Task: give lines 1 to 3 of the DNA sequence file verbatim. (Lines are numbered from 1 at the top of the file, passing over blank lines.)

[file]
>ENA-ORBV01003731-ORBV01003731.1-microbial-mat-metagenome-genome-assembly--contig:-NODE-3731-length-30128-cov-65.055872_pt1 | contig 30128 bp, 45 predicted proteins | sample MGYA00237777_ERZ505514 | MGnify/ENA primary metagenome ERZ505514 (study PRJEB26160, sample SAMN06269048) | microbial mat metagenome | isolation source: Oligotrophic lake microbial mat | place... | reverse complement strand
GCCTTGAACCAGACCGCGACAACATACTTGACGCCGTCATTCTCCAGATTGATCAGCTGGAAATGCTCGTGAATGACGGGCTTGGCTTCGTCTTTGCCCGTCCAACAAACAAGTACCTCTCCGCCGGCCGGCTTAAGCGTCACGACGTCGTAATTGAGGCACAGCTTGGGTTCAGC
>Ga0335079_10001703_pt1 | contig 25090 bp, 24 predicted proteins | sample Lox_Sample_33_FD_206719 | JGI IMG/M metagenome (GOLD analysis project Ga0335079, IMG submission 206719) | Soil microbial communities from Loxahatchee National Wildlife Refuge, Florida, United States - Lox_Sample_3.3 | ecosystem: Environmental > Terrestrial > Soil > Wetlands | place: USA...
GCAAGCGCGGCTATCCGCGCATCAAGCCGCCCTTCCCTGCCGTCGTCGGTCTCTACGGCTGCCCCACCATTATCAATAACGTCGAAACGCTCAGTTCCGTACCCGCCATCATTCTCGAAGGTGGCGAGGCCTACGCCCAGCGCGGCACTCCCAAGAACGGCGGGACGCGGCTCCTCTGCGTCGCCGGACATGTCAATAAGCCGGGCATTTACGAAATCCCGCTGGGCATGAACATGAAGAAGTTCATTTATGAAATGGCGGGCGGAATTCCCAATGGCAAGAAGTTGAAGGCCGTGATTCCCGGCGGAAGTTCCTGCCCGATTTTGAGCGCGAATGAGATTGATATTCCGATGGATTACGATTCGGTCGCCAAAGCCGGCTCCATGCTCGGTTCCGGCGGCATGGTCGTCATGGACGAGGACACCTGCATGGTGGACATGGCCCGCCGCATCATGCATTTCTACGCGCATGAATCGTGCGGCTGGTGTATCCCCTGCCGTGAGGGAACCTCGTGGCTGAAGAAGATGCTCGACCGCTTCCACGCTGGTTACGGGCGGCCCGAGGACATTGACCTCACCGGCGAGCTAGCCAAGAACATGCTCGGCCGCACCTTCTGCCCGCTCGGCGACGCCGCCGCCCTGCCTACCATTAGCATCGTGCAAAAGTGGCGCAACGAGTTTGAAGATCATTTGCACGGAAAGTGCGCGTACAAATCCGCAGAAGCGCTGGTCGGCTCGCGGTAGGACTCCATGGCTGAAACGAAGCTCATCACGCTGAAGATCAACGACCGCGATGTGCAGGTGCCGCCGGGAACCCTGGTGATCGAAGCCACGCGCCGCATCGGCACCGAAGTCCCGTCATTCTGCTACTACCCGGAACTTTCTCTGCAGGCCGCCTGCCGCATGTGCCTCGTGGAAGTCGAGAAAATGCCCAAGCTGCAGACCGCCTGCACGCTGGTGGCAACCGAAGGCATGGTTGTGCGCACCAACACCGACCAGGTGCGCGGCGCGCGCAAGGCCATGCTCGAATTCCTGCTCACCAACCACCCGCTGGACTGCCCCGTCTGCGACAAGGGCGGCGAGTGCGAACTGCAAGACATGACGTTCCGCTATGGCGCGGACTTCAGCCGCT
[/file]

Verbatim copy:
>ENA-ORBV01003731-ORBV01003731.1-microbial-mat-metagenome-genome-assembly--contig:-NODE-3731-length-30128-cov-65.055872_pt1 | contig 30128 bp, 45 predicted proteins | sample MGYA00237777_ERZ505514 | MGnify/ENA primary metagenome ERZ505514 (study PRJEB26160, sample SAMN06269048) | microbial mat metagenome | isolation source: Oligotrophic lake microbial mat | place... | reverse complement strand
GCCTTGAACCAGACCGCGACAACATACTTGACGCCGTCATTCTCCAGATTGATCAGCTGGAAATGCTCGTGAATGACGGGCTTGGCTTCGTCTTTGCCCGTCCAACAAACAAGTACCTCTCCGCCGGCCGGCTTAAGCGTCACGACGTCGTAATTGAGGCACAGCTTGGGTTCAGC
>Ga0335079_10001703_pt1 | contig 25090 bp, 24 predicted proteins | sample Lox_Sample_33_FD_206719 | JGI IMG/M metagenome (GOLD analysis project Ga0335079, IMG submission 206719) | Soil microbial communities from Loxahatchee National Wildlife Refuge, Florida, United States - Lox_Sample_3.3 | ecosystem: Environmental > Terrestrial > Soil > Wetlands | place: USA...